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Two questions please.

(a) Can der eine in the following be replaced with einer?

(b) If yes, how is the meaning or nuance changed?

Karl stand eng ans Büfett gedrängt, denn kaum hatte er sich angestellt, war hinter ihm ein Tisch aufgestellt worden, und der eine der dort sich niederlassenden Gäste streifte schwer, wenn er sich nur ein wenig beim Reden zurückbog, mit seinem großen Hut Karls Rücken.

The sentence is from Kafka’s Der Verschollene (Amerika). For full text, please click this link for the Gutenberg page.

The thought expressed seems to be one of — i.e. an unrestricted member of a class. In English, the one would require something to restrict (distinguish from others) the member being picked out, as follows for example.

One of the guests brushed against Karl’s back.

The tallest one of the guests brushed against Karl’s back.

If German works the same way in general, but there was a special circumstance favoring der eine in the quoted sentence, it would be very helpful to know what that was. Thanks.

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Technically, yes, der eine can be replaced with einer here, although, as you expected, the meaning would change. The usage of einer is much like one in English and also der eine can be thought of as the one. It shifts the meaning from being any one of a certain group to a certain one from a certain group.

In this context, the der is justified:

The one behind him brushed against Karl's back.

(Well, it was the hat but you get the picture.)

One could assume (I haven't read the book) that the next sentence further included references to him, since he is now established as a definite entity.


Of course this cannot be generalised. There are other usages of der eine where it cannot be replaced with einer without seriously changing the meaning:

Der eine hat schon wieder eine Grimasse in meine Richtung gezogen!

With der eine it means that it's been the same person who kept pulling faces. If you were to use einer, it just means that it's the so many-th face thats been pulled at you, but from different people (likely also at different places to different times). Key words here for this type of difference are schon wieder.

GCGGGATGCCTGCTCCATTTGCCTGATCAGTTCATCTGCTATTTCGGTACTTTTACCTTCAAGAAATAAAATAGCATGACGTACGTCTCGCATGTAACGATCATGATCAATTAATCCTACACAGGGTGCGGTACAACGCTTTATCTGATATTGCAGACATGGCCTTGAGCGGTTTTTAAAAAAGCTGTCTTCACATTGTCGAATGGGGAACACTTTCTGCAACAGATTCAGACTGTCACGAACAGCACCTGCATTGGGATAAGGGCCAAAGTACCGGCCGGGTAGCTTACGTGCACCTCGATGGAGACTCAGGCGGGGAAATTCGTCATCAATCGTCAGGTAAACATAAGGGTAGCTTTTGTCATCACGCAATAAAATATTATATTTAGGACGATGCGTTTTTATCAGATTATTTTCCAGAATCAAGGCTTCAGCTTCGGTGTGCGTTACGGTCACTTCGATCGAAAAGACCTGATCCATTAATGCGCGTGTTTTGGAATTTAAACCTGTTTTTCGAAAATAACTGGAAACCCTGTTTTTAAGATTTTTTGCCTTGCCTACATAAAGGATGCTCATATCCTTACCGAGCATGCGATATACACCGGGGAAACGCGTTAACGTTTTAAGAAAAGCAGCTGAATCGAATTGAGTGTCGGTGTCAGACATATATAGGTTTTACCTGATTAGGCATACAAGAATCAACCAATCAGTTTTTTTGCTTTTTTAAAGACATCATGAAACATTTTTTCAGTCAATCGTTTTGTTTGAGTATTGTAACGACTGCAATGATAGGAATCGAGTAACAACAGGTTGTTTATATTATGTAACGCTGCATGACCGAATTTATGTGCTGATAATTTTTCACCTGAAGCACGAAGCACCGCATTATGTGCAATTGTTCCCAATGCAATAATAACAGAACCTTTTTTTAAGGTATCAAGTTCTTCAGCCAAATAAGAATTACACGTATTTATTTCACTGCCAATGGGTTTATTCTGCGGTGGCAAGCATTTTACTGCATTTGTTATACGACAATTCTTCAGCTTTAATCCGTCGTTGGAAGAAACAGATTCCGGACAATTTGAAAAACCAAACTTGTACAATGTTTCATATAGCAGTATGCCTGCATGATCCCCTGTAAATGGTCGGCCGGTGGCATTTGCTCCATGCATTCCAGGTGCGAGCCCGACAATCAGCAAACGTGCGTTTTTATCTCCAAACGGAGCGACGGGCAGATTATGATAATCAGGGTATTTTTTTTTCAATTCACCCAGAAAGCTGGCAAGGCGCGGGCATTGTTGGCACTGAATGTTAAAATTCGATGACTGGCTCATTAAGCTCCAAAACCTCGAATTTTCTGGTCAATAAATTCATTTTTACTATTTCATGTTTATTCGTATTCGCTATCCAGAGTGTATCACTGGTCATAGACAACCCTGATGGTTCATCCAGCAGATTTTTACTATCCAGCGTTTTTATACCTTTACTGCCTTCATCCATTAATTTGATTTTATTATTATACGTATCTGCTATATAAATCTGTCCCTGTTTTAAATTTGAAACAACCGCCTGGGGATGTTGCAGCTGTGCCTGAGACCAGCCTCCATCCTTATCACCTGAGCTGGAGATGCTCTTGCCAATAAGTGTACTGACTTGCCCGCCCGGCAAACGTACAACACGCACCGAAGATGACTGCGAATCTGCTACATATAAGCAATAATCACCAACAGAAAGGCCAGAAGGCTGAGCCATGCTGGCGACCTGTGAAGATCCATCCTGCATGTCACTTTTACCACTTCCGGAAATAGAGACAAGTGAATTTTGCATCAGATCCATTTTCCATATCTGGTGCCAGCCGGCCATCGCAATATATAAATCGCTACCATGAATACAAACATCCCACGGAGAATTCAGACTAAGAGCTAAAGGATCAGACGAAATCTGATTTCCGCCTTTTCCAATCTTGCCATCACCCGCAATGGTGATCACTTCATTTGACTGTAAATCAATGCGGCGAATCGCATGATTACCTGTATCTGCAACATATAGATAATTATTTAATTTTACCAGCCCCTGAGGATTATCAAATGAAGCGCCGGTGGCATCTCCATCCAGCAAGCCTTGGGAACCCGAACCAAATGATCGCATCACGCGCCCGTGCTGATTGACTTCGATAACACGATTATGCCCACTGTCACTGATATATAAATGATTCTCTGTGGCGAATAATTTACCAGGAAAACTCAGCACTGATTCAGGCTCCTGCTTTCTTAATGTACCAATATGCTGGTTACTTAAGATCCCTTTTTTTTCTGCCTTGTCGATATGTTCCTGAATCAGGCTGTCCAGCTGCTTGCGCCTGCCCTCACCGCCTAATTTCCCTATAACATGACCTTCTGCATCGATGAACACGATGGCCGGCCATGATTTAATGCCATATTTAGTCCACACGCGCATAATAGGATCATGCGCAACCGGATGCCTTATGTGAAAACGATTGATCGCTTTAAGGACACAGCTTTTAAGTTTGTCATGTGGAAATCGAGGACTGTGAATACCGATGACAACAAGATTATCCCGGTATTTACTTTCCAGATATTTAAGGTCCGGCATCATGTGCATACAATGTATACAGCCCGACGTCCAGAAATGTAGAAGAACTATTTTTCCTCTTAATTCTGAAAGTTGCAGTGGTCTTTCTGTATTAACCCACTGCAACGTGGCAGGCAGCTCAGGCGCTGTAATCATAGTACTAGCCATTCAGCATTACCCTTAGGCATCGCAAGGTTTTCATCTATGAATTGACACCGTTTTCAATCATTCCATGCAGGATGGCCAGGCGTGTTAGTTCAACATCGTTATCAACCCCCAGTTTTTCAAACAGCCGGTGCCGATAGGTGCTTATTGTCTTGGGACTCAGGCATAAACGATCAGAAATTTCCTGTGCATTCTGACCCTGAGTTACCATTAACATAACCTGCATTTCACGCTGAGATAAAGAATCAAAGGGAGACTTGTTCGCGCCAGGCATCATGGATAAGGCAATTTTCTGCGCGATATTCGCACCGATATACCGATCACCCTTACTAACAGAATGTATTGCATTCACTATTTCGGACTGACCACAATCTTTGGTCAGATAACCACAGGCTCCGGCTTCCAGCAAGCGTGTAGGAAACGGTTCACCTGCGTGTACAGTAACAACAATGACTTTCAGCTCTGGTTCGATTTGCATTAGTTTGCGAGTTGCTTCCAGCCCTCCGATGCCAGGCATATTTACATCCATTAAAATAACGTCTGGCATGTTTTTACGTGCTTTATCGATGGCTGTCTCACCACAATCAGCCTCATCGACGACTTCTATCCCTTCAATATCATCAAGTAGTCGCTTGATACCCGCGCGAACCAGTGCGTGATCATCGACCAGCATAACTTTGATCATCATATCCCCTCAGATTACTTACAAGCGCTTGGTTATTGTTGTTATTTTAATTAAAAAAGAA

• Thanks. But if you are proposing that “mit seinem großen Hut” is operating like “behind him” in your first example, that is hard to accept. Unlike your “behind him,” the “mit” phrase is part of the predicate and does not qualify (restrict) “der eine.” – Catomic May 2 '15 at 2:16
  • Another way to put it would be to say that you are reading the original quote as if it read: “der eine mit einem großen Hut streifte schwer Karls Rücken.” In this sentence, “der eine” would have raised no question in my mind. – Catomic May 2 '15 at 2:17
  • The “Der eine” in your second example appears to be a reference to a thing already mentioned or otherwise singled out implicitly and therefore fits neither of the paradigms (“one of the group” or “the tallest one”). – Catomic May 2 '15 at 2:17
  • @Catomic Does it really? Remember that this is Kafka we're talking about. Kafka loved long and complicated sentences with hidden references. From my native speaker perspective, I have no problem accepting a clarification after the usage of the der eine. – Jan May 2 '15 at 14:10
  • @Catomic Also my second example is just to exemplify that der eine can not always be replaced with einer without changing the interpretation. But it still losely fits the one of a group paradigm. – Jan May 2 '15 at 14:12

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